Data Driven Decisions for Business Leaders

In this video, I want to talk about data-driven decisions. If you want to be successful in today’s modern business environment, this is a mental shift you need to make. I will be showing you how to use data to drive your business.

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VIDEO SUMMARY

Before computers, many business decisions were made by gut instinct or intuition. But now that so many things are electronic, you have enormous amounts of data at your fingertips. The problem is that so many businesses today still operate as if all that data does not exist. They either do not know the data exists in their accounting systems, or they do not know how to pull it out. They are still making decisions the old way. But we do not have to do that anymore. If you can figure out how to pull out that data, and then use that data to inform your decisions, you will increase business performance.

Common business questions

I want to look at two common business decisions as examples. 1) Should I increase my staff? 2) Should I purchase new equipment? These sound like simple questions, but they are actually very complex. Your goal as a business leader is to make the mental shift from answering these questions by themselves, to breaking the questions down and making data-driven decisions.

Process for data-driven decisions

I am going to give you a process for performing data-driven decisions

  1. Break questions down
  2. Find the data
  3. Track the data

Hiring Decision Process

Let us look at the first question. Should I increase my staff? You can break this question down into two smaller questions. 1) Do I have the money? 2) Do I have a need? Each of these more defined questions can be supported by data.

  1. Do I have the money? There are two data sources that can help you answer this.
    1. Cash available – you can look at your working capital and whether you have funds to start to cover an additional salary
    1. Forecast – you will want to know revenue projections and determine whether it is likely you will be able to cover increased salary costs

Ideally, you will want to put quantifiable metrics on each area. These will be different for every business, depending on the volatility of your revenue trends. But here is one potential example:

  1. Do I have the money?
    1. Cash available – hire if you have ½ of annual salary already available
    1. Forecast – hire if reliable revenue streams with 90% certainty will be able to cover annual salary expense for the first year

Let us look at the second question.

  • Do I have a need? Does your business really need another employee? Is there data that can support this?
    • Overtime – A lot of people look at overtime. Personally I don’t like using overtime metrics, because excessive overtime can easily be the result of a manager who does not know how to schedule their people, and not necessarily an indicator of business need.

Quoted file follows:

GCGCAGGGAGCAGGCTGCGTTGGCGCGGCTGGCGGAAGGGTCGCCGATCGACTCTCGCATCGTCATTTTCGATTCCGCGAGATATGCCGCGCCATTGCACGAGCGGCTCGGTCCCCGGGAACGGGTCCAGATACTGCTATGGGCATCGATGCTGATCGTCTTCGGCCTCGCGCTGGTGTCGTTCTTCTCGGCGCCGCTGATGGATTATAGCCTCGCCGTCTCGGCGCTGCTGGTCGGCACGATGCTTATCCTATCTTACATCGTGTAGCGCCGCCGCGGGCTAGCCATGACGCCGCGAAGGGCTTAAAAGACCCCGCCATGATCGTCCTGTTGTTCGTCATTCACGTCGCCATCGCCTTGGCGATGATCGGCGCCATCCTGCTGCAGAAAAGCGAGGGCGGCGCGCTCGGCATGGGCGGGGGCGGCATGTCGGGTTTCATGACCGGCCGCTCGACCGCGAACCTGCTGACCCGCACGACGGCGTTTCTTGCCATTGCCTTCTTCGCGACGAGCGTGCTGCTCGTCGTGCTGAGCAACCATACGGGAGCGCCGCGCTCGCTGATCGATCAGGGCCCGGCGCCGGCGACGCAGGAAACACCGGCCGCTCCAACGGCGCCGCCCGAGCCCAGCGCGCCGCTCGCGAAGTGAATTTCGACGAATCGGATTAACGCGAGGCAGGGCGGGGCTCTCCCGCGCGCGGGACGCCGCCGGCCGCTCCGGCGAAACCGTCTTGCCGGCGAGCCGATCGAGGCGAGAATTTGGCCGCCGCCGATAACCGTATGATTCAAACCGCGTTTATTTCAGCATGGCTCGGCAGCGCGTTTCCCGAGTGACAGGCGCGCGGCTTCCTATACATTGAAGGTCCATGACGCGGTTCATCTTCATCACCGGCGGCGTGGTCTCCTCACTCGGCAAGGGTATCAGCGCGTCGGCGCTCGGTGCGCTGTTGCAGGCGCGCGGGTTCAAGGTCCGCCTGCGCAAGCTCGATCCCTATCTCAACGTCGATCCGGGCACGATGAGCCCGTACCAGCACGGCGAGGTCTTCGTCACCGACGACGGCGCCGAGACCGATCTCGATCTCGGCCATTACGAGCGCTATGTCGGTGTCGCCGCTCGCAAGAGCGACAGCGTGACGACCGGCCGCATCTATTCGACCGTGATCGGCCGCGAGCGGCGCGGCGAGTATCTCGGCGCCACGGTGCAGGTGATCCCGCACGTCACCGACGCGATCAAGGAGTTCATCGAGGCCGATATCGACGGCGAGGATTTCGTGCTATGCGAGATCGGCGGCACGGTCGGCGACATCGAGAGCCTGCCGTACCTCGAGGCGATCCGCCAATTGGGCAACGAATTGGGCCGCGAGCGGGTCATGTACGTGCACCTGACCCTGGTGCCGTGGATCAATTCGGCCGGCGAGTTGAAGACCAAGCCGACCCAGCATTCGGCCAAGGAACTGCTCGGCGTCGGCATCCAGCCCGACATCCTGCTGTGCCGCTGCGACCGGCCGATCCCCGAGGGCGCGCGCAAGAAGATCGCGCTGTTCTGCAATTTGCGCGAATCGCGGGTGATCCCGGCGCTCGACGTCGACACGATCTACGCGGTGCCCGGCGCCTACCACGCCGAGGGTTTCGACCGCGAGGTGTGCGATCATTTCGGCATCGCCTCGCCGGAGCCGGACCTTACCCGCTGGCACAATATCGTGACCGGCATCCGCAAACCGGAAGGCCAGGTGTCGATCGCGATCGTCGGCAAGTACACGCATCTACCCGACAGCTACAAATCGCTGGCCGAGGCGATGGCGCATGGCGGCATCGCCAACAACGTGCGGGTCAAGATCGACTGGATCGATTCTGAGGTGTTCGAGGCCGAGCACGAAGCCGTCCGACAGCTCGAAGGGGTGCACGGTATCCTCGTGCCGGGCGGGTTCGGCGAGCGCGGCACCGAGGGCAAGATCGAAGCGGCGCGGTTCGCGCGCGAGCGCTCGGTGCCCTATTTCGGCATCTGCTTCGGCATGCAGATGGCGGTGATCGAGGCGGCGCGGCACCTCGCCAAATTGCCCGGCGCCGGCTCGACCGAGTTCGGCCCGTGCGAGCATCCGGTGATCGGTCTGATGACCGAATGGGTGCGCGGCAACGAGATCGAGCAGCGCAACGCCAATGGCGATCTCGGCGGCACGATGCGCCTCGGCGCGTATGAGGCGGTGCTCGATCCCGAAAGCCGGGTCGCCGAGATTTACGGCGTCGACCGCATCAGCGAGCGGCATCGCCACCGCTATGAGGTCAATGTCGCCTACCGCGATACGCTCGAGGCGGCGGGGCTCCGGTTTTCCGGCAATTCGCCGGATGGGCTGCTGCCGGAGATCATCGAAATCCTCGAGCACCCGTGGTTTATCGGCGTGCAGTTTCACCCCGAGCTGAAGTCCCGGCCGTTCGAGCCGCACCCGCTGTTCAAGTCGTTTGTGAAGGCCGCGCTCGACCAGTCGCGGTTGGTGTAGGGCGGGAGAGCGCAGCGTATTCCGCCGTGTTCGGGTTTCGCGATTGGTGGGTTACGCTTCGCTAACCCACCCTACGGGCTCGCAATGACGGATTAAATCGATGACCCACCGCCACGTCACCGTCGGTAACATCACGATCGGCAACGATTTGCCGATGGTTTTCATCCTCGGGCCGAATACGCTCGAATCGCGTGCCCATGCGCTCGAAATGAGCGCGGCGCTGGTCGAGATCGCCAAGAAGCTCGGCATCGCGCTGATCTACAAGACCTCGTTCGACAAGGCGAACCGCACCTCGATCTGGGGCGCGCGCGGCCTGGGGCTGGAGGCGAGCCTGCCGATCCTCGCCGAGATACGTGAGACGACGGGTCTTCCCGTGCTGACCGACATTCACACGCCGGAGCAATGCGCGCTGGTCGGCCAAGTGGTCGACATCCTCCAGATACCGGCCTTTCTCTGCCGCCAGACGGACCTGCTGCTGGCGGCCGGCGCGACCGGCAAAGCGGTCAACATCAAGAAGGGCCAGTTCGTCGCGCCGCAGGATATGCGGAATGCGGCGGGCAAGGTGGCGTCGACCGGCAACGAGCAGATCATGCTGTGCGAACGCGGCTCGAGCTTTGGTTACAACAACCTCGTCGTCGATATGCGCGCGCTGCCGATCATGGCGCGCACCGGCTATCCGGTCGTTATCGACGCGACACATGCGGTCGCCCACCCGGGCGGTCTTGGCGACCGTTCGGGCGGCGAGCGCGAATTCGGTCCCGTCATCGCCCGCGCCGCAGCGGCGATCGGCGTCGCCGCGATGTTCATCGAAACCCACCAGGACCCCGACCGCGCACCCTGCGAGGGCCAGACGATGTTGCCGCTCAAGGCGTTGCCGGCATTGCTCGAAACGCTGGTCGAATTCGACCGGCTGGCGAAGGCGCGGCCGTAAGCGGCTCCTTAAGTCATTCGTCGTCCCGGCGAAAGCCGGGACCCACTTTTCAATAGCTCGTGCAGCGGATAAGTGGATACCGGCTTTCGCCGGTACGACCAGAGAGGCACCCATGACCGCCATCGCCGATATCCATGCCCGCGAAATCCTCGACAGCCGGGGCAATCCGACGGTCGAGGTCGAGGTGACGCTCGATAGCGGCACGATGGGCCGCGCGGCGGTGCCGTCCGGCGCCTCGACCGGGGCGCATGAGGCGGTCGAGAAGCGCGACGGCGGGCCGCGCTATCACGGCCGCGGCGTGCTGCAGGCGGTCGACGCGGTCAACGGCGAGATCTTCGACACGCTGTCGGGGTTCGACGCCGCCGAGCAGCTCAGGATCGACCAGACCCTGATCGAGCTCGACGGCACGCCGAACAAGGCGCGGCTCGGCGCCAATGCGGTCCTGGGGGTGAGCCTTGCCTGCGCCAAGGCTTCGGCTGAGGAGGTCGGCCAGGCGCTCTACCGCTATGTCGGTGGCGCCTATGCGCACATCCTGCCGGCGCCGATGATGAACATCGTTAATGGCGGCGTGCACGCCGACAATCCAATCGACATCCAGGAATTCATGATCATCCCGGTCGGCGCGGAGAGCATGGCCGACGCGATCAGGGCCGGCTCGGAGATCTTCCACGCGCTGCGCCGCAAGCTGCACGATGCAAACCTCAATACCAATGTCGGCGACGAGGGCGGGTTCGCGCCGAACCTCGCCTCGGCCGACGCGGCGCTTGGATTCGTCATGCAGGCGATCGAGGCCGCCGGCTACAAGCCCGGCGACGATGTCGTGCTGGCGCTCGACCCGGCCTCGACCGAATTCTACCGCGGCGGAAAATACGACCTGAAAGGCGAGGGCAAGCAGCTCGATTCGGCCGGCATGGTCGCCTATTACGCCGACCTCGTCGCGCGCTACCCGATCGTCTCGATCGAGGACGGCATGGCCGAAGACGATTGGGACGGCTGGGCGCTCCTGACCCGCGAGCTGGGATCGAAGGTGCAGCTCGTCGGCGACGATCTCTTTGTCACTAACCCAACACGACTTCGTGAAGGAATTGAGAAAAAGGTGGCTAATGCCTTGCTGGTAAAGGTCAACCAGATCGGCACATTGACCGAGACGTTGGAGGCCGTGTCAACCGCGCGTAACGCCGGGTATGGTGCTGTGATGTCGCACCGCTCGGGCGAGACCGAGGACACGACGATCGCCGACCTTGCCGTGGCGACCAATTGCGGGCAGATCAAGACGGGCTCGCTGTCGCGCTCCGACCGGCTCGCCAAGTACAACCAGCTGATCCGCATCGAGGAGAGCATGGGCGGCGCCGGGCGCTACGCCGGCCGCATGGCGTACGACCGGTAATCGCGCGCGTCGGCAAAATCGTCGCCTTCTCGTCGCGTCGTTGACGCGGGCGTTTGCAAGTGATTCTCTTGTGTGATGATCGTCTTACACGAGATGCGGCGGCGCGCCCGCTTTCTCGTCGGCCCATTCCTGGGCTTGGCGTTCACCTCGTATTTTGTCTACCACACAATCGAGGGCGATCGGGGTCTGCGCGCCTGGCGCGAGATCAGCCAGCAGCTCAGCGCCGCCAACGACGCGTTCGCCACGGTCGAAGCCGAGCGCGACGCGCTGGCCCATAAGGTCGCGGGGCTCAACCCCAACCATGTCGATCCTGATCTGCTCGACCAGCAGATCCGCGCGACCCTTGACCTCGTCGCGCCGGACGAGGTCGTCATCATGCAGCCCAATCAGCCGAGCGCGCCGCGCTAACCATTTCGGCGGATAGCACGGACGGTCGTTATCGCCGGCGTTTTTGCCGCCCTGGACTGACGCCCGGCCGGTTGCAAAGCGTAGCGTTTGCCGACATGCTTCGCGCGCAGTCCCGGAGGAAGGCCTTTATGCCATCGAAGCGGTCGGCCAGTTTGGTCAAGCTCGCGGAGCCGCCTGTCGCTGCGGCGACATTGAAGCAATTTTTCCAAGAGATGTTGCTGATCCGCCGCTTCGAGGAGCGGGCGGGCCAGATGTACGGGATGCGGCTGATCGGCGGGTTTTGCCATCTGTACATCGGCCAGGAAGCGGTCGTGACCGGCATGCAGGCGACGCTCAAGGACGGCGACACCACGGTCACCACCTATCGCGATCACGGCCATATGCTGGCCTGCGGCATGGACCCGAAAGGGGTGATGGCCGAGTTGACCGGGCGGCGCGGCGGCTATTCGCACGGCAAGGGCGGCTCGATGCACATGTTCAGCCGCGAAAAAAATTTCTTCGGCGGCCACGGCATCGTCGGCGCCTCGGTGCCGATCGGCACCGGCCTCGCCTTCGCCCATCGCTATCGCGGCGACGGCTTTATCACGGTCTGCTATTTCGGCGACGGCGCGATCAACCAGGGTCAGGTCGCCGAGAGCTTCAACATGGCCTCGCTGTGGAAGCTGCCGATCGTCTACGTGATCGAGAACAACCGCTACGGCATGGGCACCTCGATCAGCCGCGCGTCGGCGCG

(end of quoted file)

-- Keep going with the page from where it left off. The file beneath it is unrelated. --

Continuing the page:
• Delays – Delays are a much better metric. Are there areas in your business that are running slow? Constantly behind? Cannot keep up with their work? Are the delays because there is not enough staff to perform the work?
    • Process numbers? – How many items are being processed? Is complexity increasing? Is business getting busier? Increased workload could indicate the need to hire.

In summary, if you are thinking of hiring more staff, there is a story happening that you need to be able to tell. Your business will be growing, you are expecting more revenue, and you need more people to perform the work. The data you are gathering should support that story. If it does not, maybe you should not be hiring right now.

Let us go back to the process. We have broken the questions down. Now we need to find the data. You can then go into the financial system and pull out the data to answer these questions.

And finally, you can track this data over time. This is not going to be the only time you hire new people. Maybe this is information you can track over time. One of the greatest things you can do as an accountant or finance professional, is find the data for your leadership to help inform their decisions.

My hope is this helps you understand the mental shift I have been talking about. We have looked at the complex question “Should I increase my staff?” and instead of making the decision using gut instinct, we break down the question and use data to guide the decision.

Capital Equipment Decision Process

Let us look at the next question. “Should I purchase new equipment?” We can use the same process.

  1. Break questions down
  2. Find the data
  3. Track the data

There are a lot of Capital Expenditure analysis spreadsheets available with different methods to calculate ROI (Return on Investment) for equipment. But the goal is the same. You want to be able to take these complex business decisions, put them into an Excel spreadsheet with your data, and let that guide your decision.

One final warning. Data is not perfect, and next week I will make a video about some common problems you will find with data, and some things you need to watch out for. So stay tuned for that.

Leave a comment down below letting me know what you think!

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Neither Zach De Gregorio or Wolves and Finance shall be liable for any damages related to information in this video. It is recommended you contact a CPA in your area for business advice.

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